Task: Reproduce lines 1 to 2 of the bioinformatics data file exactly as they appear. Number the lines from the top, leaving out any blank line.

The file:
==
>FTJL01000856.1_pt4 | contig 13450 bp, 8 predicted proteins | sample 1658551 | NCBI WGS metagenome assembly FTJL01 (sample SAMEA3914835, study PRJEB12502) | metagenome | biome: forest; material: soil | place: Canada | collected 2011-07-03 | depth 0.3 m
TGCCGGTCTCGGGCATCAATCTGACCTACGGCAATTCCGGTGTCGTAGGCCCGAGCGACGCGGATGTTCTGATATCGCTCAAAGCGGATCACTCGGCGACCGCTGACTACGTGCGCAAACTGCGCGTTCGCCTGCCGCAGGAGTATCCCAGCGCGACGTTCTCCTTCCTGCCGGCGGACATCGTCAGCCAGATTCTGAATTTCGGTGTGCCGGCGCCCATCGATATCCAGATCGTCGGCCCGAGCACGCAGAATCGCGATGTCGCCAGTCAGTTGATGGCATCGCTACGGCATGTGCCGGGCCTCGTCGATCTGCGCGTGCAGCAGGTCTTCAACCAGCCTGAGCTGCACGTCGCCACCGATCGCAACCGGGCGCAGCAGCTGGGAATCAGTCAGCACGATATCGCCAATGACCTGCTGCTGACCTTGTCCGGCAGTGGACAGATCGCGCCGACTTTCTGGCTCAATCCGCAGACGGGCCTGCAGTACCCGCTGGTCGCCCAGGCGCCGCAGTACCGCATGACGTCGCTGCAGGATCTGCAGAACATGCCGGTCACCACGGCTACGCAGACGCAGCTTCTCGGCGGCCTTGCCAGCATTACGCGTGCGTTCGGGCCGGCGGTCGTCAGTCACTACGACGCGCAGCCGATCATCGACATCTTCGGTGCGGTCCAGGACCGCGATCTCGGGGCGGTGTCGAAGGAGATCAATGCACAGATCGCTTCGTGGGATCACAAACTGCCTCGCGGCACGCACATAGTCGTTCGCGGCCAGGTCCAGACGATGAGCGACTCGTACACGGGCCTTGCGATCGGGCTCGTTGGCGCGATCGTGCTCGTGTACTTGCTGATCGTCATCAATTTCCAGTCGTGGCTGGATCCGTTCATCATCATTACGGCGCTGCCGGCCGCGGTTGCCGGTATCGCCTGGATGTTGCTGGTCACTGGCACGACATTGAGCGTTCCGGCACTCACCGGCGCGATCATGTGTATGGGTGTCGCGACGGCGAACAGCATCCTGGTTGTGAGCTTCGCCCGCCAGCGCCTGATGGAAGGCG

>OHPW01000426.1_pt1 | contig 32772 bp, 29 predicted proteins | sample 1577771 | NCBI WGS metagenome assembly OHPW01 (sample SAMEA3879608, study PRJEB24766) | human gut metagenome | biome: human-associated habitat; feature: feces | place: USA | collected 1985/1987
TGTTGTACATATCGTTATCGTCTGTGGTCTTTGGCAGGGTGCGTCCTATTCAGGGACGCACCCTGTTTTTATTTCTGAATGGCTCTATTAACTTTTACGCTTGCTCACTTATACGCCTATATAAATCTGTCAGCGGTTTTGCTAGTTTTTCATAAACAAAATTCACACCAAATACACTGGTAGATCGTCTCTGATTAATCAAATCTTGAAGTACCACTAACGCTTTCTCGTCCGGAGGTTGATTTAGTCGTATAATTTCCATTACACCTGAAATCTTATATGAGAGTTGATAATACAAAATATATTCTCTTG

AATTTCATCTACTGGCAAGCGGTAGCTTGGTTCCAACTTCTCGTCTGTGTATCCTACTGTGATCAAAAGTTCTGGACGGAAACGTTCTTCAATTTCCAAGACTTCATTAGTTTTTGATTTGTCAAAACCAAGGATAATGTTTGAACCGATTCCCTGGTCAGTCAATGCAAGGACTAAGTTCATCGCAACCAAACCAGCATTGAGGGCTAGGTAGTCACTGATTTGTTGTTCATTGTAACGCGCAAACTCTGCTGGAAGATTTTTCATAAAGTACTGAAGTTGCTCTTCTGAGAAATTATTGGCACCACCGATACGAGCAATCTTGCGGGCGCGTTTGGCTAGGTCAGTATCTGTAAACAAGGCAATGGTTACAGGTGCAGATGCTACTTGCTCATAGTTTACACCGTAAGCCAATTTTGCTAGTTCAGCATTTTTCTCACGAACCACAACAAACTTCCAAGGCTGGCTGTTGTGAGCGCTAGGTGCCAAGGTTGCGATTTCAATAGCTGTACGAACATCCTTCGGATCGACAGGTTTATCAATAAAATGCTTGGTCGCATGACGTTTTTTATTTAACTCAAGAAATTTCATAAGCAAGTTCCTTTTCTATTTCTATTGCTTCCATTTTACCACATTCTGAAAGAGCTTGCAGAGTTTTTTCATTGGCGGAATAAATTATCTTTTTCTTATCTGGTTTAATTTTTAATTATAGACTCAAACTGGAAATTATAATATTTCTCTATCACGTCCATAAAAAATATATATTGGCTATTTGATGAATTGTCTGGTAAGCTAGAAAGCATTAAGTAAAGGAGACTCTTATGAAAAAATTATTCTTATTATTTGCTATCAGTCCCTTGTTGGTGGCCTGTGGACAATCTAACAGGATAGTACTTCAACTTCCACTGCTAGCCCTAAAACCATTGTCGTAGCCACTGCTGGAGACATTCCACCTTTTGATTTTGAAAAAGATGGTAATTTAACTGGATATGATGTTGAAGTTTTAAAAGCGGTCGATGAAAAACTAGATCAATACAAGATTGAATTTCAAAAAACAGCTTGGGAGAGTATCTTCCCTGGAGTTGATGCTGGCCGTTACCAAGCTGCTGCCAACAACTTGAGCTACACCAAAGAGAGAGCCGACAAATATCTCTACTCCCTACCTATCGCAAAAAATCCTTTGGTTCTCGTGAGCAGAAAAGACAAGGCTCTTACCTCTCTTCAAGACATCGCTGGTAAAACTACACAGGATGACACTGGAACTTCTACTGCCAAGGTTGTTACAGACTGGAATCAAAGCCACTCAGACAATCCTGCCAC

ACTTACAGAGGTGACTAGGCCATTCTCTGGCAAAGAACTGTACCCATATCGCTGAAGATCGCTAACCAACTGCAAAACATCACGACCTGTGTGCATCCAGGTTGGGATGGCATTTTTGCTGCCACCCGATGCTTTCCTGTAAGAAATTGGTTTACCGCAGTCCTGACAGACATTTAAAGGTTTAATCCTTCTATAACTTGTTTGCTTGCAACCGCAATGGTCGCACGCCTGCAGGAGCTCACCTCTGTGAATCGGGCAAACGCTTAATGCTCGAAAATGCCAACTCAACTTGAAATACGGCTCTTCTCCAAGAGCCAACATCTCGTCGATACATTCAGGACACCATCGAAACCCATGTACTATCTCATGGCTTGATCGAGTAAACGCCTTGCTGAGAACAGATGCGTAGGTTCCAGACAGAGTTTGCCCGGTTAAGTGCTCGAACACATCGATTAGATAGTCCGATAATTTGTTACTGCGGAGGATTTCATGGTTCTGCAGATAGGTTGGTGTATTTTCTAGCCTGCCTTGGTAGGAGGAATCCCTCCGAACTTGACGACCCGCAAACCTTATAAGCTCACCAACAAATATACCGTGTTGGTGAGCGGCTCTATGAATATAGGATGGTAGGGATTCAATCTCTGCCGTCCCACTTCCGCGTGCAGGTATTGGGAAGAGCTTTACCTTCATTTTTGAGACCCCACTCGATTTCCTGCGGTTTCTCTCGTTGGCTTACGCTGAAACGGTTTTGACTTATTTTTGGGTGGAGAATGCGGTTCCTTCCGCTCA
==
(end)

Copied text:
>FTJL01000856.1_pt4 | contig 13450 bp, 8 predicted proteins | sample 1658551 | NCBI WGS metagenome assembly FTJL01 (sample SAMEA3914835, study PRJEB12502) | metagenome | biome: forest; material: soil | place: Canada | collected 2011-07-03 | depth 0.3 m
TGCCGGTCTCGGGCATCAATCTGACCTACGGCAATTCCGGTGTCGTAGGCCCGAGCGACGCGGATGTTCTGATATCGCTCAAAGCGGATCACTCGGCGACCGCTGACTACGTGCGCAAACTGCGCGTTCGCCTGCCGCAGGAGTATCCCAGCGCGACGTTCTCCTTCCTGCCGGCGGACATCGTCAGCCAGATTCTGAATTTCGGTGTGCCGGCGCCCATCGATATCCAGATCGTCGGCCCGAGCACGCAGAATCGCGATGTCGCCAGTCAGTTGATGGCATCGCTACGGCATGTGCCGGGCCTCGTCGATCTGCGCGTGCAGCAGGTCTTCAACCAGCCTGAGCTGCACGTCGCCACCGATCGCAACCGGGCGCAGCAGCTGGGAATCAGTCAGCACGATATCGCCAATGACCTGCTGCTGACCTTGTCCGGCAGTGGACAGATCGCGCCGACTTTCTGGCTCAATCCGCAGACGGGCCTGCAGTACCCGCTGGTCGCCCAGGCGCCGCAGTACCGCATGACGTCGCTGCAGGATCTGCAGAACATGCCGGTCACCACGGCTACGCAGACGCAGCTTCTCGGCGGCCTTGCCAGCATTACGCGTGCGTTCGGGCCGGCGGTCGTCAGTCACTACGACGCGCAGCCGATCATCGACATCTTCGGTGCGGTCCAGGACCGCGATCTCGGGGCGGTGTCGAAGGAGATCAATGCACAGATCGCTTCGTGGGATCACAAACTGCCTCGCGGCACGCACATAGTCGTTCGCGGCCAGGTCCAGACGATGAGCGACTCGTACACGGGCCTTGCGATCGGGCTCGTTGGCGCGATCGTGCTCGTGTACTTGCTGATCGTCATCAATTTCCAGTCGTGGCTGGATCCGTTCATCATCATTACGGCGCTGCCGGCCGCGGTTGCCGGTATCGCCTGGATGTTGCTGGTCACTGGCACGACATTGAGCGTTCCGGCACTCACCGGCGCGATCATGTGTATGGGTGTCGCGACGGCGAACAGCATCCTGGTTGTGAGCTTCGCCCGCCAGCGCCTGATGGAAGGCG